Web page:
Question: how do you inject some new life into that moldiest of fictional genres, the murder mystery? Answer: by having the victim’s son, who was a boy at the time of the killing, remember some crucial detail decades later as part of a sketchy medical procedure. This is the premise of James Christie’s new novel UNLOCKED. Wally and Lisbeth Foster are siblings who never knew their father and whose mother died in 1972 when they were young: her remains were found in a cave, possibly washed there by floodwaters. The death was ruled accidental, and no one challenged that opinion until 2017, when Wally, undergoing a treatment for his Parkinson’s disease called “deep brain stimulation,” has a vision of himself at age five hearing his mother scream from the next room. Then a man’s voice says, “I’m not taking them. If you’re coming with me, the kids stay here.” The voice sounds like Wally’s Uncle Moze, who raised Lisbeth and him after their mother’s death. Is it a real memory? Or the false result of medical hokum? The answer takes the reader on an epic journey through war, betrayal, and family bonds.
When you write a novel that includes characters who are dead in the beginning, it’s natural to want to give them some life, some backstory, some three-dimensionality. Christie does this with Wally’s parents, Luke and Chrissy. We see a teenaged Chrissy dishing over boys with her mother. We hear Luke’s grim recitation of the firefight he survived in 1960s Vietnam. While some of these scenes feel unnecessary–it’s unclear how Luke’s fifty-year-old military experience advances the plot of a cold case being reopened–they are vivid and entertaining. Christie’s style is easygoing, with a playfulness not often seen in mystery fiction. For example, he describes a handshake between Wally and Louise Kendricks, the assistant D.A. who reopens Chrissy’s case, this way: “In fact, there was more man in his hand than the hands of some healthy lawyers she greeted from time to time.” Perfect.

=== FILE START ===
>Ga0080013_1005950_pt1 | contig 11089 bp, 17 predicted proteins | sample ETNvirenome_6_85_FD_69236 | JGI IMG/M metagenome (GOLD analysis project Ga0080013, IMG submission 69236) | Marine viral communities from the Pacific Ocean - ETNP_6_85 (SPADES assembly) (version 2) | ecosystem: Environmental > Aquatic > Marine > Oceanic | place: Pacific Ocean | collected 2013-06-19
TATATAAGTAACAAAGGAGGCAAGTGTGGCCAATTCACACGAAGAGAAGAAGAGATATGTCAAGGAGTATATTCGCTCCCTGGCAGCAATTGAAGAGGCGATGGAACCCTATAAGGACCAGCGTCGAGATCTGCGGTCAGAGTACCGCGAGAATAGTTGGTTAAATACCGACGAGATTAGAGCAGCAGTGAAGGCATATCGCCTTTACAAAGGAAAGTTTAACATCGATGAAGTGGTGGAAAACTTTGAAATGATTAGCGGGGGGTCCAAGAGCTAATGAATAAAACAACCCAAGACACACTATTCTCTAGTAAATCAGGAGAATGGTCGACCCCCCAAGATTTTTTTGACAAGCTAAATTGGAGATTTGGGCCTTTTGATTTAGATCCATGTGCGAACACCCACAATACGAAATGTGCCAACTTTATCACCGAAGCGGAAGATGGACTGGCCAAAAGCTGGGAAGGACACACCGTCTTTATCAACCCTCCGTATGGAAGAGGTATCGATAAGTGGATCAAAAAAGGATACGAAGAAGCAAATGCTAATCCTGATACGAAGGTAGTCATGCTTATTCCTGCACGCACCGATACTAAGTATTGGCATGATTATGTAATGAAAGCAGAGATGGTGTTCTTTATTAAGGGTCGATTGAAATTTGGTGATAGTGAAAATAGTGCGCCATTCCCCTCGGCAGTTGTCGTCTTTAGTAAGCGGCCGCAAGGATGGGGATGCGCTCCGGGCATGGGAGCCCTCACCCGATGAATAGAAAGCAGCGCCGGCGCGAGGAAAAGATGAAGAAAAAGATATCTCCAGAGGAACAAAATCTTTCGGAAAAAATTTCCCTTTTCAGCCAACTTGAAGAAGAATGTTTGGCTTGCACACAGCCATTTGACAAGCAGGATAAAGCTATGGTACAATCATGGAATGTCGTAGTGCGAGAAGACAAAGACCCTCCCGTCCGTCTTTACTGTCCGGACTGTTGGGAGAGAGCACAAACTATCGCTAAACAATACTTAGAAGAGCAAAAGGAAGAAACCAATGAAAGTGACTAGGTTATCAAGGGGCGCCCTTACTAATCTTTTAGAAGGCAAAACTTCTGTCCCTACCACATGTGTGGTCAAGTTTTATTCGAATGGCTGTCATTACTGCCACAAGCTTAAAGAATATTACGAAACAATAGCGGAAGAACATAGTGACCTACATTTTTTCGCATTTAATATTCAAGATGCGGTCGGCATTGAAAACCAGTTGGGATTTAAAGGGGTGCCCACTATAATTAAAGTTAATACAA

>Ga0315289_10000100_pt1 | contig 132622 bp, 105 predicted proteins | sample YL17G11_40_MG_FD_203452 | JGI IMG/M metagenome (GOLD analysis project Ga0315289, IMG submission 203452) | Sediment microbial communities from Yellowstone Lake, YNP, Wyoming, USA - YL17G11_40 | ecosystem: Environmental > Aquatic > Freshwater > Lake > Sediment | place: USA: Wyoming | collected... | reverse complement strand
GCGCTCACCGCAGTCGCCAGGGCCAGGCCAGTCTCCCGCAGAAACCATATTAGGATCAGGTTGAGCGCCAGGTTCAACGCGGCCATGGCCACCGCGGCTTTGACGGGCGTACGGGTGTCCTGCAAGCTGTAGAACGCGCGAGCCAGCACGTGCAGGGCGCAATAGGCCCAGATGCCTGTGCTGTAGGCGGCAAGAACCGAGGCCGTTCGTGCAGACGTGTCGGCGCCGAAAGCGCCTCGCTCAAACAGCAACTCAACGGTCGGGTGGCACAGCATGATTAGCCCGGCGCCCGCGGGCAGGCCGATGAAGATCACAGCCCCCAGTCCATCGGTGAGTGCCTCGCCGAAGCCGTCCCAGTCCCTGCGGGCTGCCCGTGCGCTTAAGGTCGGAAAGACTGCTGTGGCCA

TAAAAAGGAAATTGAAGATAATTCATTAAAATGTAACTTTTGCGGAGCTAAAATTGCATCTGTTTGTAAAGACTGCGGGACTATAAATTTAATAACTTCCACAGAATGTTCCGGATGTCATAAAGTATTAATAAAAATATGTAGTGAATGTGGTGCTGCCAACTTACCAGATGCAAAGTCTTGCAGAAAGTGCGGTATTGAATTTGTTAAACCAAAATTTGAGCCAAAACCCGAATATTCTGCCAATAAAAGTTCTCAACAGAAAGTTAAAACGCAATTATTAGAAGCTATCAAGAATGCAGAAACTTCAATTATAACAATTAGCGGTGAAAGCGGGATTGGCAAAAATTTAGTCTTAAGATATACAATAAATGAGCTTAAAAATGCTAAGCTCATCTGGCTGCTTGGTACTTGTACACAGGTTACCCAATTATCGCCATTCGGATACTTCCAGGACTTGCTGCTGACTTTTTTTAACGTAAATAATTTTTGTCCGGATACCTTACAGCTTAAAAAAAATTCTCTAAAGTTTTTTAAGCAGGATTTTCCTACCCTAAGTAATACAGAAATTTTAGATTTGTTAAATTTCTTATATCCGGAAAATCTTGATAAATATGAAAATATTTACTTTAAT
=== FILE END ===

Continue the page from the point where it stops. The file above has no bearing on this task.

A thrilling, unique take on an age-old genre, James Christie’s ‘s UNLOCKED hits the all the right notes in telling its unusual tale.
~Anthony Aycock for IndieReader